The vote was 269-161 with 95 Democrats joining 174 Republicans in voting in favor of the measure, and 95 Democrats voting with 66 Republicans against it.
The Senate is to vote on the measure Tuesday.
In a huge surprise, the "yes" votes included one cast by Rep. Gabrielle Giffords, D-Ariz., who is recovering from a bullet wound to her head, suffered during a shooting spree at a constituents' gathering in Tucson in January.
Giffords, in her first appearance in Capitol Hill since being wounded, waved to those gathered in the House chamber for the historic vote to avoid the risk of a first-ever default by the U.S. government and blew them kisses. She was greeted with a standing ovation.
After the vote, House Minority Leader Nancy Pelosi, D-Calif., said Giffords' "presence here in the chamber … brings honor to this chamber."
The debt reduction plan would cut deficits by at least $2.1 trillion over 10 years, the Congressional Budget Office said in a letter sent to House Speaker John Boehner, R-Ohio.
The CBO "estimates that the legislation … would reduce budget deficits by $917 billion between 2012 and 2021," in up-front savings and another $1.2 trillion in savings coming from work done by a special bipartisan, bicameral committee, the letter read.
The non-partisan office's review of the framework came a day after President Barack Obama and congressional leaders reached agreement to raise the federal debt limit that includes steep spending cuts but no new taxes, breaking an impasse that flung the country toward default. Tuesday is deadline for a deal to be struck before the country loses its borrowing authority and risks the possibility of defaulting on its obligations.
The agreement would raise the $14.3 trillion debt limit in two stages by as much as $2.4 trillion.
Senate Majority Leader Harry Reid's hope of quick passage in the Senate could threatened by South Carolina Republicans Lindsey Graham and Jim DeMint, who said they would not vote for the bill, The Hill reported.
"I'm not going to tell Americans that we're doing everything when we're not," he said. "We're planning on adding another $10 trillion in debt."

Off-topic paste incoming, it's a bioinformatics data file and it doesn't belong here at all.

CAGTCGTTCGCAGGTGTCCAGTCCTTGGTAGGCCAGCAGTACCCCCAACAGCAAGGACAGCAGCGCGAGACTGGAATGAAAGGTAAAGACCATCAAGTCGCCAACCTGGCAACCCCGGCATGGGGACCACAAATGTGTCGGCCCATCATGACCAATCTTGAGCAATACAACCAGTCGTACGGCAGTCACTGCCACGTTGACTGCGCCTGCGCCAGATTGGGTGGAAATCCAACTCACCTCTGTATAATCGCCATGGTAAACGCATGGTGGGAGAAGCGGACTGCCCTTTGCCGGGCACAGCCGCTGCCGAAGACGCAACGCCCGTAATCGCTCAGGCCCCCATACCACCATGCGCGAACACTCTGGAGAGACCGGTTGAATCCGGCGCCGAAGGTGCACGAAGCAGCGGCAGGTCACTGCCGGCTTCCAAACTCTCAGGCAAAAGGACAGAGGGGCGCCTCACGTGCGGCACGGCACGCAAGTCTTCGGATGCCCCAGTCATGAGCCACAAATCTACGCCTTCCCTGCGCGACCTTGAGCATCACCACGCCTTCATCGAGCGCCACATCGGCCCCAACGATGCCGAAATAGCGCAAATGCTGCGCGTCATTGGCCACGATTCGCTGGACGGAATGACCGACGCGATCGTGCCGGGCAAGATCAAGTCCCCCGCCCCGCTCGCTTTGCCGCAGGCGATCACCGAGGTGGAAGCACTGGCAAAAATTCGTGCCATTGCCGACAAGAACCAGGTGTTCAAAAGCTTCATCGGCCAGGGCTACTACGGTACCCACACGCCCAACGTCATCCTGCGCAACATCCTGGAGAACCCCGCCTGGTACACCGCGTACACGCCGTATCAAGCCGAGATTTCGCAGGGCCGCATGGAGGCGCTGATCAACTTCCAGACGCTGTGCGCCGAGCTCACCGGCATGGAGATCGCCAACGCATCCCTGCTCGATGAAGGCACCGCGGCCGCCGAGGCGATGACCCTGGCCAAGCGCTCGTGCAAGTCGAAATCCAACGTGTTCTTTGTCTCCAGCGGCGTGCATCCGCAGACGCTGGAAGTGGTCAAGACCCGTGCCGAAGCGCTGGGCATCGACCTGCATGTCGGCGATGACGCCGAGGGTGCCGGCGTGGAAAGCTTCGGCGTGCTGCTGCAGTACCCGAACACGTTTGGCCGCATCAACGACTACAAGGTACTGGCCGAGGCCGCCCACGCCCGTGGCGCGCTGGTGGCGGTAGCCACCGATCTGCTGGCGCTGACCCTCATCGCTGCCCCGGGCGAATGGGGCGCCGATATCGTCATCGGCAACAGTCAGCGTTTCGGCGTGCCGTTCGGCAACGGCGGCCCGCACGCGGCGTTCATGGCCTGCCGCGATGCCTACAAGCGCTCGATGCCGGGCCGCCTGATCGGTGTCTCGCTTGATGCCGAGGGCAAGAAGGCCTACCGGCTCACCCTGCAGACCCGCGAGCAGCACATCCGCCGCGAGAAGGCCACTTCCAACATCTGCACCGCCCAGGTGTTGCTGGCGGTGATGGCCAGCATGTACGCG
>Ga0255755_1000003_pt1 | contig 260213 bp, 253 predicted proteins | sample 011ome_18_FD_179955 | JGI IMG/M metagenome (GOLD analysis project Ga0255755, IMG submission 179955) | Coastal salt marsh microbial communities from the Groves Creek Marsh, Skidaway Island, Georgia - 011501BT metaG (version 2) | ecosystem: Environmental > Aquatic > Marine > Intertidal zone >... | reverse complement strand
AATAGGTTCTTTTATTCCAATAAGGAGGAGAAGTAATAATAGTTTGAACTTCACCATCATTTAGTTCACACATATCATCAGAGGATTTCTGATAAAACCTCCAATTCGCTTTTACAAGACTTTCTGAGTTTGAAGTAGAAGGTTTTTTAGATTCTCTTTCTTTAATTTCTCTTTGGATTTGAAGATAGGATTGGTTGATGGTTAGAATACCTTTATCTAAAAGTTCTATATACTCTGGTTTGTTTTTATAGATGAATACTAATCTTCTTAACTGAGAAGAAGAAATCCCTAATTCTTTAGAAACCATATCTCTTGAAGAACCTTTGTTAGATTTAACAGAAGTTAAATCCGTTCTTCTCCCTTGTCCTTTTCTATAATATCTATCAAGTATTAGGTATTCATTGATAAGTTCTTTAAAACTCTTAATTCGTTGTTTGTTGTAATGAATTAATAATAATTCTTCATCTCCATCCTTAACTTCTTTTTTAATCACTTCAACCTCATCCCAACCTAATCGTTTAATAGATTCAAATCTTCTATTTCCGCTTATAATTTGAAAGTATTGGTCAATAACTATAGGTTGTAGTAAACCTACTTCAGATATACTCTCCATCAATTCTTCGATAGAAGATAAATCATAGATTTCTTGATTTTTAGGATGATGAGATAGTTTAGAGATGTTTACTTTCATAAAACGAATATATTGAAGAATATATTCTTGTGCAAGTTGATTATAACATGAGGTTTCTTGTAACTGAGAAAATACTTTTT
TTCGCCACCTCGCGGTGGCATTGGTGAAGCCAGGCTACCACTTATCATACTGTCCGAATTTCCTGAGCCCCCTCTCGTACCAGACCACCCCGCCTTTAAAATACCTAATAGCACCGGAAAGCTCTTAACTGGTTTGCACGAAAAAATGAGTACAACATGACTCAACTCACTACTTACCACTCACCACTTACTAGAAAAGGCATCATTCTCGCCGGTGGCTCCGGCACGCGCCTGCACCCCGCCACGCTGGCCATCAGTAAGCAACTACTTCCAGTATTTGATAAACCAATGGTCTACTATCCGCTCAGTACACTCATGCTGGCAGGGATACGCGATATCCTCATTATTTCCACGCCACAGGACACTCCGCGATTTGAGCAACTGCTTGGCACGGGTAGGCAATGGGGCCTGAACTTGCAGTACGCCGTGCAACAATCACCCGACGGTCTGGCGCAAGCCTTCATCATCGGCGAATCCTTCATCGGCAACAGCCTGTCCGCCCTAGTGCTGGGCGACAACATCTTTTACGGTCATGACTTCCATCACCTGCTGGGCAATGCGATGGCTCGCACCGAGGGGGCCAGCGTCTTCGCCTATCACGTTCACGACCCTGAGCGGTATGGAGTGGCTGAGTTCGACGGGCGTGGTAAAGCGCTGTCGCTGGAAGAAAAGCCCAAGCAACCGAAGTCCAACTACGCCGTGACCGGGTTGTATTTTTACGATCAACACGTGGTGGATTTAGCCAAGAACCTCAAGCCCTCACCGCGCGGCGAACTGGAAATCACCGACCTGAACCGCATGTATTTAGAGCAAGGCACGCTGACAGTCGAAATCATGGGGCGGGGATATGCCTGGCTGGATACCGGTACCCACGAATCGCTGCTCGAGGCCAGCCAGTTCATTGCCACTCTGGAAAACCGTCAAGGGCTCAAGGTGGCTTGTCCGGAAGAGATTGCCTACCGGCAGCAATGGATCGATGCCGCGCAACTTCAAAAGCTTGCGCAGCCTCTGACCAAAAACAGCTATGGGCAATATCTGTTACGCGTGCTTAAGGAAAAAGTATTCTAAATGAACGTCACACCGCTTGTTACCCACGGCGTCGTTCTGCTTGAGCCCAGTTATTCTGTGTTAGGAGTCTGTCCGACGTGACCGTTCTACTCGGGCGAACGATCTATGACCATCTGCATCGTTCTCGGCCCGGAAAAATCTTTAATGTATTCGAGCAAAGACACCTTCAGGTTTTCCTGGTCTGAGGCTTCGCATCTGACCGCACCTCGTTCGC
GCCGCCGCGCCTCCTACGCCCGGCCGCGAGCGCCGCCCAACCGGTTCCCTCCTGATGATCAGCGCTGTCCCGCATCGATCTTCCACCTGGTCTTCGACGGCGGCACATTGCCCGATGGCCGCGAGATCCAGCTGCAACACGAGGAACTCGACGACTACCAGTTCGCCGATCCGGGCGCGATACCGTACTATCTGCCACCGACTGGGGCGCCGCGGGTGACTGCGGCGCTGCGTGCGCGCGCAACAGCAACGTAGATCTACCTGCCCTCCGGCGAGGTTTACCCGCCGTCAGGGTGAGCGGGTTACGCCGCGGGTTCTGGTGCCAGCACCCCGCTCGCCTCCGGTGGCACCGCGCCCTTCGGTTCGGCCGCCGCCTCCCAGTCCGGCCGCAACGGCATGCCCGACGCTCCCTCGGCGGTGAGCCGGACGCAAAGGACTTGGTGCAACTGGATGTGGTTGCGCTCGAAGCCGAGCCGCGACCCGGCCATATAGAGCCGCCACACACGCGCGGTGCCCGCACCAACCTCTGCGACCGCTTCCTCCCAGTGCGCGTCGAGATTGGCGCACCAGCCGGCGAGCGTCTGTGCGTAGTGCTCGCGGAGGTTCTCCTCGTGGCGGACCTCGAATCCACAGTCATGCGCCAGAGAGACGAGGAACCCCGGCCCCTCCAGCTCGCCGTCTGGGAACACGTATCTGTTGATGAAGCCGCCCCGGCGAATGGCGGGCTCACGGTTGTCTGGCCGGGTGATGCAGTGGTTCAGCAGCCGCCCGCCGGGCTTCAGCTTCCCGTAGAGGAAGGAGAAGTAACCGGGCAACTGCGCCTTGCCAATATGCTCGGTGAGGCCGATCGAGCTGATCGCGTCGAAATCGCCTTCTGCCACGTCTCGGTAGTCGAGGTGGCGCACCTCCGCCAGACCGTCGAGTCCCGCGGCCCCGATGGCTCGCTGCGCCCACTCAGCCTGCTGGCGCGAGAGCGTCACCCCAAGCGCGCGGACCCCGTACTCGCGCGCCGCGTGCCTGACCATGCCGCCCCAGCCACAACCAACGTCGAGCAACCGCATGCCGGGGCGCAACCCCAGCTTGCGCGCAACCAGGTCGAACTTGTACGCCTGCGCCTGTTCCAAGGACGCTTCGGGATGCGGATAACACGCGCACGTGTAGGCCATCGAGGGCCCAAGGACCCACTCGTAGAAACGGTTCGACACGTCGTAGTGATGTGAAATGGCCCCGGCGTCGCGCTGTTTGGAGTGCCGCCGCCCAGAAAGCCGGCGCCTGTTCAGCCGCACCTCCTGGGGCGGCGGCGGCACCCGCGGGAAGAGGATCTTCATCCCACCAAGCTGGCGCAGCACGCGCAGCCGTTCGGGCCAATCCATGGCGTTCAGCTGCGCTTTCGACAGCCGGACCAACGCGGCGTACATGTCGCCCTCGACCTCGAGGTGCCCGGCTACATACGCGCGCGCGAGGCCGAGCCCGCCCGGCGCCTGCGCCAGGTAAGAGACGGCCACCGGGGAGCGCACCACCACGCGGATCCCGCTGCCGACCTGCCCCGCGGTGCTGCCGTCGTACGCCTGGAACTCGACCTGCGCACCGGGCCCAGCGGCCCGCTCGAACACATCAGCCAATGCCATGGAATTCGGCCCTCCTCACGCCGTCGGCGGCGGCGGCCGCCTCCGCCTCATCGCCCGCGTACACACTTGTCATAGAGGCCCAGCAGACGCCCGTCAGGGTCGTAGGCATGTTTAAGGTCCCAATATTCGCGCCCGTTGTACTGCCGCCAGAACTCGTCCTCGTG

DeMint said he will not permit a Senate vote until he and his staff have reviewed the measure thoroughly.
"I'll be asking for the right to read it and go through it. That takes a while. They need to get us the bill so that we can print it out and start going through it," DeMint told The Hill. "This idea that you have to pass it to find out what's in it doesn't work. I'd like to read it to find out what's in it, and I think a number of Republicans feel that way."
Graham, in a statement, said he couldn't "in good conscience" vote for the bill.
"Simply stated, it locks us into more debt, bigger government and most devastating of all, a weakened defense infrastructure at a time when we face growing threats," Graham said.
Reid said neither side got what it wanted in the legislation, "but it's the nature of compromise."
He said he was "confident we did the right thing for the American people. The solution cuts the deficit now, lays the groundwork for Congress to do much better work in the months ahead, and clears the way for us to look up at the bright sunshine and get rid of the clouds of default that have been hanging over our country for far too long. But our work is far from done."
The framework would establish a joint congressional committee to propose further deficit reduction, with a goal of achieving at least $1.5 trillion in savings during the next decade. If the panel cannot develop the savings plan, a series of what Obama and congressional leaders called cuts "painful" to both parties would be triggered.
"In addition, legislation originating with the joint select committee, or the automatic reductions in spending that would occur in the absence of such legislation, would reduce deficits by at least $1.2 trillion over the 10-year period," the CBO report said. "Therefore, the deficit reduction stemming from this legislation would total at least $2.1 trillion over the 2012–2021 period.